Mixing grey greens and an update on my Folio palette

September 13, 2021 | 2 Comments


Last week, a number of people asked about what I used to mix the grey greens in my recent blue gum sketches and so I thought it was time for a little update on my colours and my use of the Folio palette by Art Toolkit.

A little while ago I published an article on the difference between yellow ochre and raw sienna (see here) which explains my recent inclusion of Yellow Ochre in my palette.

In summary, I started using YO on my big Road Trip in order to achieve lovely grey greens of the gum trees in western NSW. Raw Sienna when mixed with blue (in particular French Ultramarine) creates a grey which is more useful mix for me as I sketch a lot of buildings. Note: I use Daniel Smith Monte Amiata Natural Sienna (MANS) as my raw sienna.

As I don’t have a spare spot on my palette for YO I’ve simply gotten into the habit of squeezing a little dob into my green mixing well (ie. the well in my Derivan palette dedicated to mixing green – see more about how I use my mixing wells here).

During my recent two-week break (exploring my LGA – Local Government Area) I used my Folio palette by Art Toolkit whenever I was sketching away from home (in the bush or in my car). I started off doing the YO dob trick, but I was using up the paint in a single day!

However, I discovered an alternative… by simply using MANS in my green mixing well (with remnants of other green mixes still there)  I was able to get lovely grey greens. Just the tiniest bit of remnant green paint was enough to get the result I wanted. As I use plenty of water there is little risk of creating mud even though my washes definitely have more than 2 or 3 pigments in them. (Many of you know all about that already from my Watercolour course, don’t you?)

And so for most of my two-week break I was using MANS with French Ultramarine and MANS with Indanthrone Blue for my greens. Here is a scan of the mixing comparison.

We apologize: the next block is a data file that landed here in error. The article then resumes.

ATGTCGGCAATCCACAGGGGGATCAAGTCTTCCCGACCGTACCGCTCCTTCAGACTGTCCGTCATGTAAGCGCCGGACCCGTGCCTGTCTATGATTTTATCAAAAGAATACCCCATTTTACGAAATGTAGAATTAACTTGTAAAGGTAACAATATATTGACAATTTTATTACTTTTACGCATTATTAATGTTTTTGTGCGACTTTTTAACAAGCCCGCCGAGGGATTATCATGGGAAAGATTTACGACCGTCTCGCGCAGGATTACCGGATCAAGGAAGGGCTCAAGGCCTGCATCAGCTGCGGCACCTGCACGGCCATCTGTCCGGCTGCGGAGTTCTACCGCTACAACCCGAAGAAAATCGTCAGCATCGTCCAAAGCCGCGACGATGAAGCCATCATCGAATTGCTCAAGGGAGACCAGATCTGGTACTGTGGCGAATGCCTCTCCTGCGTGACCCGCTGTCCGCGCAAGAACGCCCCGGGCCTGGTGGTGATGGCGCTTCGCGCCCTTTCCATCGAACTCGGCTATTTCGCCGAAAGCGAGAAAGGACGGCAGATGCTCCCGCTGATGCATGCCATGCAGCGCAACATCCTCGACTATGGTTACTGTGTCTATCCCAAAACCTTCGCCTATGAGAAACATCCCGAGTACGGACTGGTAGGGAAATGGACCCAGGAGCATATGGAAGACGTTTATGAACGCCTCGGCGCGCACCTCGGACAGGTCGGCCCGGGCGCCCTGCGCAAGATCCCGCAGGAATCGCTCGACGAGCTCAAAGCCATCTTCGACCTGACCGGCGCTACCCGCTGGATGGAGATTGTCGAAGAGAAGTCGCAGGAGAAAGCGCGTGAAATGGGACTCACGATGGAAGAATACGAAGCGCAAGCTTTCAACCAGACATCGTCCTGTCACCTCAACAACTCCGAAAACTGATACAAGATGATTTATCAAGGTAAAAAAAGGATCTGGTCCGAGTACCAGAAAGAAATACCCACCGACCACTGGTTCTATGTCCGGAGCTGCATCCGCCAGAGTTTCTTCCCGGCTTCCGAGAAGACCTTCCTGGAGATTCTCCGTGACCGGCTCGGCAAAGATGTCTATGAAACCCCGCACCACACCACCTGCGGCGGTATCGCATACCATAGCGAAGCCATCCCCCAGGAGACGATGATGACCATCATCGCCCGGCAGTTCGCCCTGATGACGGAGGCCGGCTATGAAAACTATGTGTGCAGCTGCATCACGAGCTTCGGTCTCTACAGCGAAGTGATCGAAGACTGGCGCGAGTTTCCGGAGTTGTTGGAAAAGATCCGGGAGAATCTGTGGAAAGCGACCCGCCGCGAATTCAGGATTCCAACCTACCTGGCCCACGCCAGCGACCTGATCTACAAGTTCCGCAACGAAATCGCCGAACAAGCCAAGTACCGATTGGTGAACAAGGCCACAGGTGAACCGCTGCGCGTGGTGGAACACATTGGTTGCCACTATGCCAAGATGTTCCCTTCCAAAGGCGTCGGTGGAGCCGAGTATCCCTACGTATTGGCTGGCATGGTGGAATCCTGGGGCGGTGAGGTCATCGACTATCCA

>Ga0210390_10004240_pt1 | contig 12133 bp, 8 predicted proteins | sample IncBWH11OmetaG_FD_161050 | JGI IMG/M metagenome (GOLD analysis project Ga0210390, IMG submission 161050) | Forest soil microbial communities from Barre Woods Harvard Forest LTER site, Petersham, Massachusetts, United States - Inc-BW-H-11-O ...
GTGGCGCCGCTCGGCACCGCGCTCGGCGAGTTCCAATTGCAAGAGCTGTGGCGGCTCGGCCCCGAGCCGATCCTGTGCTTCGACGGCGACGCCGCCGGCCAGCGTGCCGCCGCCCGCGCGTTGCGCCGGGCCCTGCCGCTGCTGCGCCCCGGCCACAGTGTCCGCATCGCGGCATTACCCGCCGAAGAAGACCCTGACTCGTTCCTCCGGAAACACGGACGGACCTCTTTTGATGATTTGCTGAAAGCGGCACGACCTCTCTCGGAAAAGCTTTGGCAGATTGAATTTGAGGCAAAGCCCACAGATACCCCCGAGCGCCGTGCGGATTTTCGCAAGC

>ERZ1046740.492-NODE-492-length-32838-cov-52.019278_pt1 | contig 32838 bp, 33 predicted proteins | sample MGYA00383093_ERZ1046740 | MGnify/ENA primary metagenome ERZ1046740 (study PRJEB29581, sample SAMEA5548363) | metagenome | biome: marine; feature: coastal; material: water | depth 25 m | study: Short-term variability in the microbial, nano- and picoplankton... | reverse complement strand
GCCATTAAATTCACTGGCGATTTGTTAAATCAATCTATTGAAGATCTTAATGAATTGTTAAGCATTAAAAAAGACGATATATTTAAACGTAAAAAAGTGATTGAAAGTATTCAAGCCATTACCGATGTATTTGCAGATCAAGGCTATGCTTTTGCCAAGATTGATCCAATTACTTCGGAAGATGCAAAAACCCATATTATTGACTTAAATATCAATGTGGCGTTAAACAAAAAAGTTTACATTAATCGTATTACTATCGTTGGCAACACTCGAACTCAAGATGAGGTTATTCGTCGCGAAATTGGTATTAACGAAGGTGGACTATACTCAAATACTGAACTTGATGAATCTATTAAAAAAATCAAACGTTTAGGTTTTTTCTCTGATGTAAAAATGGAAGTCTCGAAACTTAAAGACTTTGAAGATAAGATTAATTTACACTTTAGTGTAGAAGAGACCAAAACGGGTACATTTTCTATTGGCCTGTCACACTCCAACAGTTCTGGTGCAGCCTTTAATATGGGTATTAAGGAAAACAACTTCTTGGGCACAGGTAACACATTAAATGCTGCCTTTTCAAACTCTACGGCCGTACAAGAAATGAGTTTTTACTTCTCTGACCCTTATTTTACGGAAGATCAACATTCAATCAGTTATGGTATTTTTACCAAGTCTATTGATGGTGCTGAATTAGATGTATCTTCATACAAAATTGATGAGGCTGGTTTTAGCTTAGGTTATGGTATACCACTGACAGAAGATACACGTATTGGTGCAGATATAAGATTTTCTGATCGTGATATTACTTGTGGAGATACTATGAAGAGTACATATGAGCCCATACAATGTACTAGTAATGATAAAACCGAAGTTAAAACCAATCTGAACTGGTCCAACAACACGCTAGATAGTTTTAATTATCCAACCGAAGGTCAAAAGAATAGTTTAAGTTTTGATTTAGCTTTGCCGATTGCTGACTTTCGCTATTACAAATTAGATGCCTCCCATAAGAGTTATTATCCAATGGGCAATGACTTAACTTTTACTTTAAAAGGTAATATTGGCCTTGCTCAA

The washes on this page are not as exciting as the ones I was able to get on location so here are a few samples from my sketches. You can also see a little Sap Green, Cobalt Turquoise Light and watercolour pencil in these images.

It’s nice to see these fun washes up close, isn’t it?

As for the Folio – this is a photo of its state after two weeks of good use. I’m loving it!

The mixing areas are working well and I’m surprised at how much paint the pans hold. I’ve done a fair bit of sketching in the last two weeks and still have plenty of paint!

Refilling these pans is a little fiddly and you can see that there is a little spread between colours. (I’m a messy painter!) But these are the only downsides that I can think of. You can read more of my initial thoughts about the Folio here.

I think that this is going to become my go-to Sydney palette. If I go on a big trip for more than a week, I will stick to my usual palette since it’s easier to carry spare pans, but for everyday sketching in my local area, the Folio is perfect.

To finish, here are a few photos of my folio in action with my Stablo and large square (30x30cm) Clairefontaine Goldline Natural book. You can see the dob of Yellow Ochre in the first photo.

Ah! It was such a fun two weeks!


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